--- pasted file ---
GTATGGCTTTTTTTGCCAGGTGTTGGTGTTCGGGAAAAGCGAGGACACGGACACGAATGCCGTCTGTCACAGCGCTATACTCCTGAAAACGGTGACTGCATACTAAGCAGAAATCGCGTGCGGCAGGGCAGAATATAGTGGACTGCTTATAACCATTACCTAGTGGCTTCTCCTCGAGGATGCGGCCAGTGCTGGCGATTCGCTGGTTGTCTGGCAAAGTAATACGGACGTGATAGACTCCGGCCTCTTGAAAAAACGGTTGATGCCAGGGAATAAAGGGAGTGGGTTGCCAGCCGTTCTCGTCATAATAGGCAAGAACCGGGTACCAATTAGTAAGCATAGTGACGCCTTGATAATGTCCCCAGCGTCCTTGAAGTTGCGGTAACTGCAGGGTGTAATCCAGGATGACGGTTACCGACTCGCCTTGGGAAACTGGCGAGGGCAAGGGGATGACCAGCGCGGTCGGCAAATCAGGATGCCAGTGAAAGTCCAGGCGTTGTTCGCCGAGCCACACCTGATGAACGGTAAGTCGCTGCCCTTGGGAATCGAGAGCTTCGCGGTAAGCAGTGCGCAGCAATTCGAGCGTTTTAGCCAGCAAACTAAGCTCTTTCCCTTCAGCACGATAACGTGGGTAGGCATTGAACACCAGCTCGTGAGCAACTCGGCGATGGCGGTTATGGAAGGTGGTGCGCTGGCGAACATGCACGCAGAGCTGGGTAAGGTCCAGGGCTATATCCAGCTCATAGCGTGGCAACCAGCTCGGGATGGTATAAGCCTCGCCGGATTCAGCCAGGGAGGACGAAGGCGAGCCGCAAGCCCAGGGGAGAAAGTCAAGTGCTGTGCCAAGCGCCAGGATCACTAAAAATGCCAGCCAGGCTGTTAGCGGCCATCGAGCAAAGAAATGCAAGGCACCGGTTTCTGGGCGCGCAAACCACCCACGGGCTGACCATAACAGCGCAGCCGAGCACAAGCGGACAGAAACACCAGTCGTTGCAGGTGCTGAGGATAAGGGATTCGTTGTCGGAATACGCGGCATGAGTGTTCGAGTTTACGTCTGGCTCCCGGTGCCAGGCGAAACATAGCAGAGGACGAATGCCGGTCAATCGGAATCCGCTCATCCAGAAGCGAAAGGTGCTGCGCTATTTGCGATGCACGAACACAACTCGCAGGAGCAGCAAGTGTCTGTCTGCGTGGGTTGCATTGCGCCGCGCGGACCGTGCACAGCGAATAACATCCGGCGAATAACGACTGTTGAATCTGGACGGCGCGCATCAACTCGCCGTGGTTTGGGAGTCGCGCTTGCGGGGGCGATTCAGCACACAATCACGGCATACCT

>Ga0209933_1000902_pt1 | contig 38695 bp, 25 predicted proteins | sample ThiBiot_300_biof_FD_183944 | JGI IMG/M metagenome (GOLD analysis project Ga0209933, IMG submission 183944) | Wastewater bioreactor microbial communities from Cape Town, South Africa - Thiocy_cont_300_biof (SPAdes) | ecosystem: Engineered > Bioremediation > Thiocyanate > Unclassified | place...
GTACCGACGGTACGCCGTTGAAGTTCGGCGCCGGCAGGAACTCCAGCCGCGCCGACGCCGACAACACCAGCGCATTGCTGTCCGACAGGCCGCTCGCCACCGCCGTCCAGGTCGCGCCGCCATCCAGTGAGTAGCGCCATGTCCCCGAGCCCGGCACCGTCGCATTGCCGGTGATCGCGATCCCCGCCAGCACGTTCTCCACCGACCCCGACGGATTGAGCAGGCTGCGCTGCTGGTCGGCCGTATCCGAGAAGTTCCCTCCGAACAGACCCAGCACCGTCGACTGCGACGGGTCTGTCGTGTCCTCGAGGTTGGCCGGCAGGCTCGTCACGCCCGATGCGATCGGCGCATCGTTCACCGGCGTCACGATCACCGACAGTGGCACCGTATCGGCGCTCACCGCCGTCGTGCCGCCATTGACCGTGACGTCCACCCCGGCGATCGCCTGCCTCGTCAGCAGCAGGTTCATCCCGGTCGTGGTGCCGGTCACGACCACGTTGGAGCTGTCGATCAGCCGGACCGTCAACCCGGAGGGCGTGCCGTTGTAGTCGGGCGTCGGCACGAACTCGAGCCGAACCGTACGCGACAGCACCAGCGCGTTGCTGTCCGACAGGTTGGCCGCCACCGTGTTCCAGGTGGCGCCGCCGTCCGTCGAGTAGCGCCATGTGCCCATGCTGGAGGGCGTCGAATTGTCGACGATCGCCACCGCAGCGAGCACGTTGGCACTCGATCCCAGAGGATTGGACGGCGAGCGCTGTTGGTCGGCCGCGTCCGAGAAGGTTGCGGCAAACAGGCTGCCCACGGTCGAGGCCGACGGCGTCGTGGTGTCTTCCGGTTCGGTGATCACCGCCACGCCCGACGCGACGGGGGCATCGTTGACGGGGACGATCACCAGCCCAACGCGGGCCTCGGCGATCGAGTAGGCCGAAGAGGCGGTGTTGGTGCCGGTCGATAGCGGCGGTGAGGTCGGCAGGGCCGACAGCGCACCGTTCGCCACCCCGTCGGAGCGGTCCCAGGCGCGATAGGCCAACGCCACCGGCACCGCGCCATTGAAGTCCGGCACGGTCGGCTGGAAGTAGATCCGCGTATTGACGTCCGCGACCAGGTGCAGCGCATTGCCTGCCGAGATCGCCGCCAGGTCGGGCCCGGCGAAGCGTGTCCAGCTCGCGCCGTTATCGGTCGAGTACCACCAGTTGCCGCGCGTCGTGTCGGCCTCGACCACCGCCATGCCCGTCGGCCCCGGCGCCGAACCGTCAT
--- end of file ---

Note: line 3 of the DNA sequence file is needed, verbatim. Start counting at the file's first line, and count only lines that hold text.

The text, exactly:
GTACCGACGGTACGCCGTTGAAGTTCGGCGCCGGCAGGAACTCCAGCCGCGCCGACGCCGACAACACCAGCGCATTGCTGTCCGACAGGCCGCTCGCCACCGCCGTCCAGGTCGCGCCGCCATCCAGTGAGTAGCGCCATGTCCCCGAGCCCGGCACCGTCGCATTGCCGGTGATCGCGATCCCCGCCAGCACGTTCTCCACCGACCCCGACGGATTGAGCAGGCTGCGCTGCTGGTCGGCCGTATCCGAGAAGTTCCCTCCGAACAGACCCAGCACCGTCGACTGCGACGGGTCTGTCGTGTCCTCGAGGTTGGCCGGCAGGCTCGTCACGCCCGATGCGATCGGCGCATCGTTCACCGGCGTCACGATCACCGACAGTGGCACCGTATCGGCGCTCACCGCCGTCGTGCCGCCATTGACCGTGACGTCCACCCCGGCGATCGCCTGCCTCGTCAGCAGCAGGTTCATCCCGGTCGTGGTGCCGGTCACGACCACGTTGGAGCTGTCGATCAGCCGGACCGTCAACCCGGAGGGCGTGCCGTTGTAGTCGGGCGTCGGCACGAACTCGAGCCGAACCGTACGCGACAGCACCAGCGCGTTGCTGTCCGACAGGTTGGCCGCCACCGTGTTCCAGGTGGCGCCGCCGTCCGTCGAGTAGCGCCATGTGCCCATGCTGGAGGGCGTCGAATTGTCGACGATCGCCACCGCAGCGAGCACGTTGGCACTCGATCCCAGAGGATTGGACGGCGAGCGCTGTTGGTCGGCCGCGTCCGAGAAGGTTGCGGCAAACAGGCTGCCCACGGTCGAGGCCGACGGCGTCGTGGTGTCTTCCGGTTCGGTGATCACCGCCACGCCCGACGCGACGGGGGCATCGTTGACGGGGACGATCACCAGCCCAACGCGGGCCTCGGCGATCGAGTAGGCCGAAGAGGCGGTGTTGGTGCCGGTCGATAGCGGCGGTGAGGTCGGCAGGGCCGACAGCGCACCGTTCGCCACCCCGTCGGAGCGGTCCCAGGCGCGATAGGCCAACGCCACCGGCACCGCGCCATTGAAGTCCGGCACGGTCGGCTGGAAGTAGATCCGCGTATTGACGTCCGCGACCAGGTGCAGCGCATTGCCTGCCGAGATCGCCGCCAGGTCGGGCCCGGCGAAGCGTGTCCAGCTCGCGCCGTTATCGGTCGAGTACCACCAGTTGCCGCGCGTCGTGTCGGCCTCGACCACCGCCATGCCCGTCGGCCCCGGCGCCGAACCGTCAT